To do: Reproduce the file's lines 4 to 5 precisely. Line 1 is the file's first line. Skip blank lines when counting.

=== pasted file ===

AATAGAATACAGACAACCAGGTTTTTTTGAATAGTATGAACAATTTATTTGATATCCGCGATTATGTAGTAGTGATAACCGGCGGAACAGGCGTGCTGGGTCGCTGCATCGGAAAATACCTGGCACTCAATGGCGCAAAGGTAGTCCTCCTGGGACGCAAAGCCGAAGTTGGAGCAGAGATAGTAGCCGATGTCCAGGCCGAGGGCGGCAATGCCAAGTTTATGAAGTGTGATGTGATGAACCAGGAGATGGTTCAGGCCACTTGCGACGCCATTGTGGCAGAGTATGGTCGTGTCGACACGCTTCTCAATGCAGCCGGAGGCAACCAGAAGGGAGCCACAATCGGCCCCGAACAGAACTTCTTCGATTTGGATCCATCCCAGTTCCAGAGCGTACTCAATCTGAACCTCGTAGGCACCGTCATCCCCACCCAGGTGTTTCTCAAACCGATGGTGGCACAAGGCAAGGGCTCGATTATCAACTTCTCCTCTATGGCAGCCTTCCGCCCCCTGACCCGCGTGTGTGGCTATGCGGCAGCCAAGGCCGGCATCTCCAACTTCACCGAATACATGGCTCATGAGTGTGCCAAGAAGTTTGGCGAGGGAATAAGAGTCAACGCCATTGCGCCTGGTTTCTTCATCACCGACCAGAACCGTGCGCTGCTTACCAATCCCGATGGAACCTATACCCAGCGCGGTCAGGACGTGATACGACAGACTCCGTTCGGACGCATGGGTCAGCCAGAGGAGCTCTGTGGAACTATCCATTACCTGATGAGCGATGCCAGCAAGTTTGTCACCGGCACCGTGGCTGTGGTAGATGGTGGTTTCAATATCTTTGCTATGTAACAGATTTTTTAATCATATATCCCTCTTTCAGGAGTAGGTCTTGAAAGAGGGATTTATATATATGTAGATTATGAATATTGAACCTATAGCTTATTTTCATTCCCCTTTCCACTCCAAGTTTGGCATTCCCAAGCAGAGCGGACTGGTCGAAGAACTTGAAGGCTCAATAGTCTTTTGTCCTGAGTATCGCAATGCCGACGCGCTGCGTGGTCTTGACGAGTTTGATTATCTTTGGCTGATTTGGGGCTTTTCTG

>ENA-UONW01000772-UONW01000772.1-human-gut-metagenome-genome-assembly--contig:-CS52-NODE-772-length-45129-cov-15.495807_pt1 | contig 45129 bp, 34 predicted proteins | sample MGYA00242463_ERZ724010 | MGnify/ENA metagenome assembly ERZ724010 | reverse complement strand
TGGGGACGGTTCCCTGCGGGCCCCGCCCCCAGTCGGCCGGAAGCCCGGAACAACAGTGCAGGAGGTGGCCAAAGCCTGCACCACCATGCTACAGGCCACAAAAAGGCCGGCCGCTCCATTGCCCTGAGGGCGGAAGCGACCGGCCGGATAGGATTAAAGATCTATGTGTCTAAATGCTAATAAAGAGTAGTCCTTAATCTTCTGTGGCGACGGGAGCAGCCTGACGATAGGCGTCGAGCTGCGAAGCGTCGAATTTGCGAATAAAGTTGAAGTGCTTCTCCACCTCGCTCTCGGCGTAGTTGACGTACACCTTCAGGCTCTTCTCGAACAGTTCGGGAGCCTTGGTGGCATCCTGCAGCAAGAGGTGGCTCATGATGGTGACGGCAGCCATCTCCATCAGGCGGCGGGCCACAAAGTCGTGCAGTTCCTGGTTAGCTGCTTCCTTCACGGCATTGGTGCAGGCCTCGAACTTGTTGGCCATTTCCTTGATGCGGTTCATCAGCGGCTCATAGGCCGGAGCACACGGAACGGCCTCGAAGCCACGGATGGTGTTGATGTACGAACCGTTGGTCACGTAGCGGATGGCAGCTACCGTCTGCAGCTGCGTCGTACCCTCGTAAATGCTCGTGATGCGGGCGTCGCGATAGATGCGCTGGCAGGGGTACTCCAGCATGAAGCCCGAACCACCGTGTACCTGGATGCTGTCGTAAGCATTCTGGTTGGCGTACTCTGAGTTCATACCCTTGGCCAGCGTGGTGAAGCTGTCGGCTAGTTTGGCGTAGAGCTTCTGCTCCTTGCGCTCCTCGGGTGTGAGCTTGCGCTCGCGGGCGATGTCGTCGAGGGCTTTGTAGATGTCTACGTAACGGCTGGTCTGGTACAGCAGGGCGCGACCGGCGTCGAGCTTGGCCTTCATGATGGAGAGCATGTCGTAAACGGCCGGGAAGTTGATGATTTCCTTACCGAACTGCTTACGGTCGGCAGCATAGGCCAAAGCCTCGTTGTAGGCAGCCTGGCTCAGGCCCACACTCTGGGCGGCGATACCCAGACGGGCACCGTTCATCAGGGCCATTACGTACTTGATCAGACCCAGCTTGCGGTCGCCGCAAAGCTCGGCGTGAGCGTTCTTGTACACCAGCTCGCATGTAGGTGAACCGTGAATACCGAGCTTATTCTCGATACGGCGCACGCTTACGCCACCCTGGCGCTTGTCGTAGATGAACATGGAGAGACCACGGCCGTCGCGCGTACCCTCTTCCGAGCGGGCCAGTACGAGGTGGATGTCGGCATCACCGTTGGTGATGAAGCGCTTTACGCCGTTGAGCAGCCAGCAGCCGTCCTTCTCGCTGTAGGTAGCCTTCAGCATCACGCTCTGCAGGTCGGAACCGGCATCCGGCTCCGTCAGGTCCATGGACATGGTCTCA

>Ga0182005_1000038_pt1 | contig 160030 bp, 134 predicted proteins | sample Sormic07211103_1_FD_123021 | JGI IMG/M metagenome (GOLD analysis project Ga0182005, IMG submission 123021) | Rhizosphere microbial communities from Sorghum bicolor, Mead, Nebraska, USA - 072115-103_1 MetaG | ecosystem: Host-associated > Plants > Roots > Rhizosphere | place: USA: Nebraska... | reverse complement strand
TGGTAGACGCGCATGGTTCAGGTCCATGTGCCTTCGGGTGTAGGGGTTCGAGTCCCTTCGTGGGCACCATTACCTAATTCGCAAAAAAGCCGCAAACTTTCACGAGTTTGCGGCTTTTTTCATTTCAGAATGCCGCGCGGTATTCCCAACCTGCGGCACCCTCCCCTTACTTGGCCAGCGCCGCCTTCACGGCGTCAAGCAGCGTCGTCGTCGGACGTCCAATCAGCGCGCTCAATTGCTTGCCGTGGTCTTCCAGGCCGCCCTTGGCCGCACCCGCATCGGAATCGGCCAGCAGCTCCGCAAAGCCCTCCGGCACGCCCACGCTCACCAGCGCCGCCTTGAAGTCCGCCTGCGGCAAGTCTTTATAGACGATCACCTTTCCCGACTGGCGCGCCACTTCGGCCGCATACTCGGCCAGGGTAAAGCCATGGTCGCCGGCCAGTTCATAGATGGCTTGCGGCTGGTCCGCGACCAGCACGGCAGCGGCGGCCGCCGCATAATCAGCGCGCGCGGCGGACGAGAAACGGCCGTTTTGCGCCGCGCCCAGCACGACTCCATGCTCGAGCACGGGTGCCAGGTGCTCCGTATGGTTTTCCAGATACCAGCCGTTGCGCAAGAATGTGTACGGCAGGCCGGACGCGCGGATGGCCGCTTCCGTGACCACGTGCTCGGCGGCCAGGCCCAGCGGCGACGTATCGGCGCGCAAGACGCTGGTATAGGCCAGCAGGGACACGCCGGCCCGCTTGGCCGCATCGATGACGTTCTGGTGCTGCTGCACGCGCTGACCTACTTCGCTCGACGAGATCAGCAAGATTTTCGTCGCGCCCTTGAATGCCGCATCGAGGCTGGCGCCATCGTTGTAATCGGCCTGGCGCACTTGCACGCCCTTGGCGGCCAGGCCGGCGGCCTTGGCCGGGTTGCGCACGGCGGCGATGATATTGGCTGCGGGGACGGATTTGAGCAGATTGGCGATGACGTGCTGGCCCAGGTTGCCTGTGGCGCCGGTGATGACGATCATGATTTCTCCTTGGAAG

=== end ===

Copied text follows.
>Ga0182005_1000038_pt1 | contig 160030 bp, 134 predicted proteins | sample Sormic07211103_1_FD_123021 | JGI IMG/M metagenome (GOLD analysis project Ga0182005, IMG submission 123021) | Rhizosphere microbial communities from Sorghum bicolor, Mead, Nebraska, USA - 072115-103_1 MetaG | ecosystem: Host-associated > Plants > Roots > Rhizosphere | place: USA: Nebraska... | reverse complement strand
TGGTAGACGCGCATGGTTCAGGTCCATGTGCCTTCGGGTGTAGGGGTTCGAGTCCCTTCGTGGGCACCATTACCTAATTCGCAAAAAAGCCGCAAACTTTCACGAGTTTGCGGCTTTTTTCATTTCAGAATGCCGCGCGGTATTCCCAACCTGCGGCACCCTCCCCTTACTTGGCCAGCGCCGCCTTCACGGCGTCAAGCAGCGTCGTCGTCGGACGTCCAATCAGCGCGCTCAATTGCTTGCCGTGGTCTTCCAGGCCGCCCTTGGCCGCACCCGCATCGGAATCGGCCAGCAGCTCCGCAAAGCCCTCCGGCACGCCCACGCTCACCAGCGCCGCCTTGAAGTCCGCCTGCGGCAAGTCTTTATAGACGATCACCTTTCCCGACTGGCGCGCCACTTCGGCCGCATACTCGGCCAGGGTAAAGCCATGGTCGCCGGCCAGTTCATAGATGGCTTGCGGCTGGTCCGCGACCAGCACGGCAGCGGCGGCCGCCGCATAATCAGCGCGCGCGGCGGACGAGAAACGGCCGTTTTGCGCCGCGCCCAGCACGACTCCATGCTCGAGCACGGGTGCCAGGTGCTCCGTATGGTTTTCCAGATACCAGCCGTTGCGCAAGAATGTGTACGGCAGGCCGGACGCGCGGATGGCCGCTTCCGTGACCACGTGCTCGGCGGCCAGGCCCAGCGGCGACGTATCGGCGCGCAAGACGCTGGTATAGGCCAGCAGGGACACGCCGGCCCGCTTGGCCGCATCGATGACGTTCTGGTGCTGCTGCACGCGCTGACCTACTTCGCTCGACGAGATCAGCAAGATTTTCGTCGCGCCCTTGAATGCCGCATCGAGGCTGGCGCCATCGTTGTAATCGGCCTGGCGCACTTGCACGCCCTTGGCGGCCAGGCCGGCGGCCTTGGCCGGGTTGCGCACGGCGGCGATGATATTGGCTGCGGGGACGGATTTGAGCAGATTGGCGATGACGTGCTGGCCCAGGTTGCCTGTGGCGCCGGTGATGACGATCATGATTTCTCCTTGGAAG